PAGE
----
Green Party calls for Council Tax amnesty as new stats show Camden used bailiffs 531 times last year against its poorest residents

24 October 2016

Green Councillor Sian Berry is calling on Camden Council to cancel the debts of people in Camden who have run into council tax arrears due to the council's policy of charging council tax to people on benefits and the lowest paid.

Since 2013, Camden Council has charged 8.5% of full council tax to people on low incomes, whether or not they have the ability to pay. Previously, people without funds were given a full discount.

The Child Poverty Action Group has been monitoring how many people have fallen into arrears and been faced with bailiffs and court summonses by councils who decided to charge council tax to the poorest people. For more information on this, please find links at the bottom of this page.

It's latest report 'Still too poor to pay' shows that in Camden 531 households faced bailiffs in 2015/16, whereas no bailiffs had been used in the first year of the scheme.

The council has recently decided to consult on restoring a 100% council tax discount for families with the lowest incomes. The consultation is open until 21 October.

You can get more information on the consultation and the proposed changes here.

Sian Berry says:

"The council must stop charging council tax to people who would pay if they could but simply don't have the funds.

"I urge everyone in Camden to respond to the consultation in favour of full council tax relief for our poorest residents, and urge the council to undo the damage it is causing by bringing in an amnesty for those who have fallen victim to its previous policy."

"It's good that the council has recognised the hardship its policy has caused and is proposing to bring back the 100% discount, but the people in arrears now are those most in need of help and should also have their debts and court costs cancelled and the bailiffs called off."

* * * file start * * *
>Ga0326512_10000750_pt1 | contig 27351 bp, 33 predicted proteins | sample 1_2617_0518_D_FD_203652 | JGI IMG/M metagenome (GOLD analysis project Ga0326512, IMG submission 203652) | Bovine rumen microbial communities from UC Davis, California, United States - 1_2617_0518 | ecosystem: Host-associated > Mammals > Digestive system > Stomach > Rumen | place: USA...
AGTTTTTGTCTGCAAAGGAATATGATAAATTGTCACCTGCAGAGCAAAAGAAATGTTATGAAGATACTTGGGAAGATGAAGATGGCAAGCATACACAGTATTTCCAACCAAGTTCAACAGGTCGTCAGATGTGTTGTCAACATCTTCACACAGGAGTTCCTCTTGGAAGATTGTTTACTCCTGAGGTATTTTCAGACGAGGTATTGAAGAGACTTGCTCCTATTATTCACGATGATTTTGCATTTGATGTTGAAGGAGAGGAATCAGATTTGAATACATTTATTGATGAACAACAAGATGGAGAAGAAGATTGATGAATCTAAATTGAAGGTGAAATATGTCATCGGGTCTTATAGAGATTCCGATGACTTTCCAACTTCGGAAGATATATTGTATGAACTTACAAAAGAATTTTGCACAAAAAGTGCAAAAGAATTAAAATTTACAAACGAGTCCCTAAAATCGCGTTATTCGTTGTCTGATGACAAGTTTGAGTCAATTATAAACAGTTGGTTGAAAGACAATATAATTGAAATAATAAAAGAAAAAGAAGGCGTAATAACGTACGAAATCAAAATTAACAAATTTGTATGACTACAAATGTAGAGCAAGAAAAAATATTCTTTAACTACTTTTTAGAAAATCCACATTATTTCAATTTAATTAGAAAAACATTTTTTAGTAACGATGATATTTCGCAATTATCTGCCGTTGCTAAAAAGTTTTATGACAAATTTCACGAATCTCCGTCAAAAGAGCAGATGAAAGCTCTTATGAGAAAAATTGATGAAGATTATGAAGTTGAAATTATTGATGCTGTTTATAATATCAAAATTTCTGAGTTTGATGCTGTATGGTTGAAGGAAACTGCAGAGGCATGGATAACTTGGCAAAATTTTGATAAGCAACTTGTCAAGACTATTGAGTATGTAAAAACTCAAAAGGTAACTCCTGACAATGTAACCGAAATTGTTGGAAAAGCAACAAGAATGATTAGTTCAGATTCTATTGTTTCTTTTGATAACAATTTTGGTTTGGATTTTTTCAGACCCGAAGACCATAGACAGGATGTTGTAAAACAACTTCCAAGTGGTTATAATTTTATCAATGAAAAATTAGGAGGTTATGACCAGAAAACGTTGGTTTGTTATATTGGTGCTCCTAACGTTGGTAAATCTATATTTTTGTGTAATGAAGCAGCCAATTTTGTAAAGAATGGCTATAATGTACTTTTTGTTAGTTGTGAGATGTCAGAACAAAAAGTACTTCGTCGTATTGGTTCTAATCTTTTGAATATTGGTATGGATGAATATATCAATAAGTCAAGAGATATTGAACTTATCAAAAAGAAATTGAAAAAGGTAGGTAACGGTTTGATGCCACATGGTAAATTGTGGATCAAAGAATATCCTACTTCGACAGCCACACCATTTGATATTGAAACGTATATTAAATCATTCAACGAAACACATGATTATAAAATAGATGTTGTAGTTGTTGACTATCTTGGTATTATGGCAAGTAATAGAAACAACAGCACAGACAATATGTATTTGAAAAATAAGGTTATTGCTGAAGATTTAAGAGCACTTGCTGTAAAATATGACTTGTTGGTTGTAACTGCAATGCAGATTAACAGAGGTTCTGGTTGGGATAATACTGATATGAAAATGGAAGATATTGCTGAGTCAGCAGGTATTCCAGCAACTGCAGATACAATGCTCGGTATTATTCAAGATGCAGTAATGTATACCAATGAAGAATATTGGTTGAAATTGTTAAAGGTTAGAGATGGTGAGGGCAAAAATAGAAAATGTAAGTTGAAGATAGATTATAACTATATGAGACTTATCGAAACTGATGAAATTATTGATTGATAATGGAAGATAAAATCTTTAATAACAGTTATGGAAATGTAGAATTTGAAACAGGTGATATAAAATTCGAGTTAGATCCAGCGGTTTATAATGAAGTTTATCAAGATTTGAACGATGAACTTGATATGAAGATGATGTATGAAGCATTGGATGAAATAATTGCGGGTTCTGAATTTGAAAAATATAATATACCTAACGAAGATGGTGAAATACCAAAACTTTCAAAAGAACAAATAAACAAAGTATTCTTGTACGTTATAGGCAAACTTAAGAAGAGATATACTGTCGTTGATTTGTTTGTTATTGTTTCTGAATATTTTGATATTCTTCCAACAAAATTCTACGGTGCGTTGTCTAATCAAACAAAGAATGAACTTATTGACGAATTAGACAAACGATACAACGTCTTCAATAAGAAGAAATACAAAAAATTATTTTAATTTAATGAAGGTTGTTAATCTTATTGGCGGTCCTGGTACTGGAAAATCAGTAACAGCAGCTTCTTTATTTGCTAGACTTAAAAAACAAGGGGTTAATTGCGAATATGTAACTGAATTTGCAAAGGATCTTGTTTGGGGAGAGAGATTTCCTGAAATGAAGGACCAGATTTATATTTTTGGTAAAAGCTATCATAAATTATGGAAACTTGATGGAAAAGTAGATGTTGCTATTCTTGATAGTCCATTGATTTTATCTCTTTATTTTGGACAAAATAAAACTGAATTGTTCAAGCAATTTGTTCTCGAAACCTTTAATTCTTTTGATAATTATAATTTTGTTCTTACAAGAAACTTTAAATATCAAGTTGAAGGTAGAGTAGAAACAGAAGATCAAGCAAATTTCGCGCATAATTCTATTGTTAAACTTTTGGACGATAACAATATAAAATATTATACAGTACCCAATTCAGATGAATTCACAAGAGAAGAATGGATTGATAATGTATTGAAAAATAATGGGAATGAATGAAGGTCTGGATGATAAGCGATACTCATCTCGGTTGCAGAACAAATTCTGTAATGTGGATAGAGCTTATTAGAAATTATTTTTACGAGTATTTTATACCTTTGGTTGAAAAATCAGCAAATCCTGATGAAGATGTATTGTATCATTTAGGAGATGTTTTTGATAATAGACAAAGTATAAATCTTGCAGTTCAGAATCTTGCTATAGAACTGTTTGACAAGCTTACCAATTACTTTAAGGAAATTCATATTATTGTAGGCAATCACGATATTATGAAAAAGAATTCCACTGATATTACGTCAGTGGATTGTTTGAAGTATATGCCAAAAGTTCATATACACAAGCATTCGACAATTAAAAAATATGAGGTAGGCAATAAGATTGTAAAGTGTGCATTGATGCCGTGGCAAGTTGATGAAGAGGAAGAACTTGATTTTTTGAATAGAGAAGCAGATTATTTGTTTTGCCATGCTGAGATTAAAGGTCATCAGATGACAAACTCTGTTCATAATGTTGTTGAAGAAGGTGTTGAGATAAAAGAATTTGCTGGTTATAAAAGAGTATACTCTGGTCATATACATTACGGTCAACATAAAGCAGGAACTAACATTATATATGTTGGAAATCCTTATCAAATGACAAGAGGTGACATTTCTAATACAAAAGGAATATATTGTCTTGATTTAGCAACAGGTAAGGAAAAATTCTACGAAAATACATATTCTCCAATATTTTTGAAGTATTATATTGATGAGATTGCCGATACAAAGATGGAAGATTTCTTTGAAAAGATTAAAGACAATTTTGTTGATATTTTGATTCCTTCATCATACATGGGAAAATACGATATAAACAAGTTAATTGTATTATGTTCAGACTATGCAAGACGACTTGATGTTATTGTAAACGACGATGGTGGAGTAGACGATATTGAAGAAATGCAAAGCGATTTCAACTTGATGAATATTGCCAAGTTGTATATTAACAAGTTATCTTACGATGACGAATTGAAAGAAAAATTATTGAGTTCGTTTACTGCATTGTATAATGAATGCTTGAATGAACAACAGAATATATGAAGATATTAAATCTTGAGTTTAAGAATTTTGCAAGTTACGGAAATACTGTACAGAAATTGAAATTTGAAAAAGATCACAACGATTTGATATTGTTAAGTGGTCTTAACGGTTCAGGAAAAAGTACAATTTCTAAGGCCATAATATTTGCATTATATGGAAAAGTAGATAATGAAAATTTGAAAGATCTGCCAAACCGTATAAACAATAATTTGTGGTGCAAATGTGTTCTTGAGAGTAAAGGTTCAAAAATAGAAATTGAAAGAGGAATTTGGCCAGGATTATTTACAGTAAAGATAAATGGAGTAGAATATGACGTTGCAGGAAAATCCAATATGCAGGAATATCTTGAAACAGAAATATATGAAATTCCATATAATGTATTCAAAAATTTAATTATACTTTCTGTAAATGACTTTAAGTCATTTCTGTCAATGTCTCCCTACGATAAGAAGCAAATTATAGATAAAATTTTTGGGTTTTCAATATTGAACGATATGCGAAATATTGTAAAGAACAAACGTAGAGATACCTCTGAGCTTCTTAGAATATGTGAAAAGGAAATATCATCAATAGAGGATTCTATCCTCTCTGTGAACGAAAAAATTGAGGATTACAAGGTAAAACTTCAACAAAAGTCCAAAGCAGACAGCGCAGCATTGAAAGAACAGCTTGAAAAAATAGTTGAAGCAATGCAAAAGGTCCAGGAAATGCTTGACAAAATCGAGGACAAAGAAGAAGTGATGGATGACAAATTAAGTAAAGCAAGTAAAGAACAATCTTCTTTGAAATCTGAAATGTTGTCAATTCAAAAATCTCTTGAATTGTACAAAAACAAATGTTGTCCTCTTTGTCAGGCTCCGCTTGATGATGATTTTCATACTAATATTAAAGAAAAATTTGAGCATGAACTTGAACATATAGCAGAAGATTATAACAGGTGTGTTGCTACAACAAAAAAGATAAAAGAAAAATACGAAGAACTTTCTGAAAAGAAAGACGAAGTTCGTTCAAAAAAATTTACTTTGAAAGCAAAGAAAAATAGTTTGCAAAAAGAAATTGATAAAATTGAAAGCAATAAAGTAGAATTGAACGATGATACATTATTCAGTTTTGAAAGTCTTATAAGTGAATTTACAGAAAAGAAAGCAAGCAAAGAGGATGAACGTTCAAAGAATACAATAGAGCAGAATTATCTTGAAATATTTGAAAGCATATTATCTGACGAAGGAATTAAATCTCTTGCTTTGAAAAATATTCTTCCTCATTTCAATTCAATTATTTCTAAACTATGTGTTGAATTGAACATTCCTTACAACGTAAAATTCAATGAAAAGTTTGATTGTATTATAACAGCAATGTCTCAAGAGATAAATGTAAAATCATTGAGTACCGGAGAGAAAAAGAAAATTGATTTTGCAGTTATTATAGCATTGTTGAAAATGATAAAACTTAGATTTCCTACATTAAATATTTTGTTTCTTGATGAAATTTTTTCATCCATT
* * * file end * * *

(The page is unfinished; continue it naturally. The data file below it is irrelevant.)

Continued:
The CPAG report says that compared with last year:

"While the overall number of claimants has fallen as London's economy has improved, the proportion falling into arrears has risen along with the proportion of those facing enforcement action by bailiffs."

And says:

"We urge London boroughs to reinstate 100 per cent support for their poorest residents, following the lead of the six London authorities that still maintain it."

For the past two years the report has also recommended hardship funds are created by councils to help those in arrears. Ten boroughs have done this so far, but Camden is not among them.

For more information, please follow the links below:

1. Still too poor to pay, CPAG and Zacchaeus 2000 Trust, 5 October 2016

2. Too poor to pay: the impact of the second year of localised council tax support in London, CPAG and 2000 Trust, July 2015

3. A new poll tax? The impact of the abolition of council tax benefit in London. CPAG and Zacchaeus 2000 Trust, July 2014

 

Camden’s action against its poorest residents over the past two years (from the reports above):

 

Camden

Summonses issued

Claimants in arrears

Claimants charged costs

Bailiffs used

2013/14

4,360

Not asked

3,432

0

2014/15

Not held*

4.747

Not held*

Not held*

2015/16

3,313

4,669

2,869

531

 

*In 2014/15, the council changed its data collection so it could not even distinguish between benefit claimants who fell into arrears and were not able to answer these questions or respond to queries from Cllr Berry.

4. We Are Camden consultation (closes 21 October)






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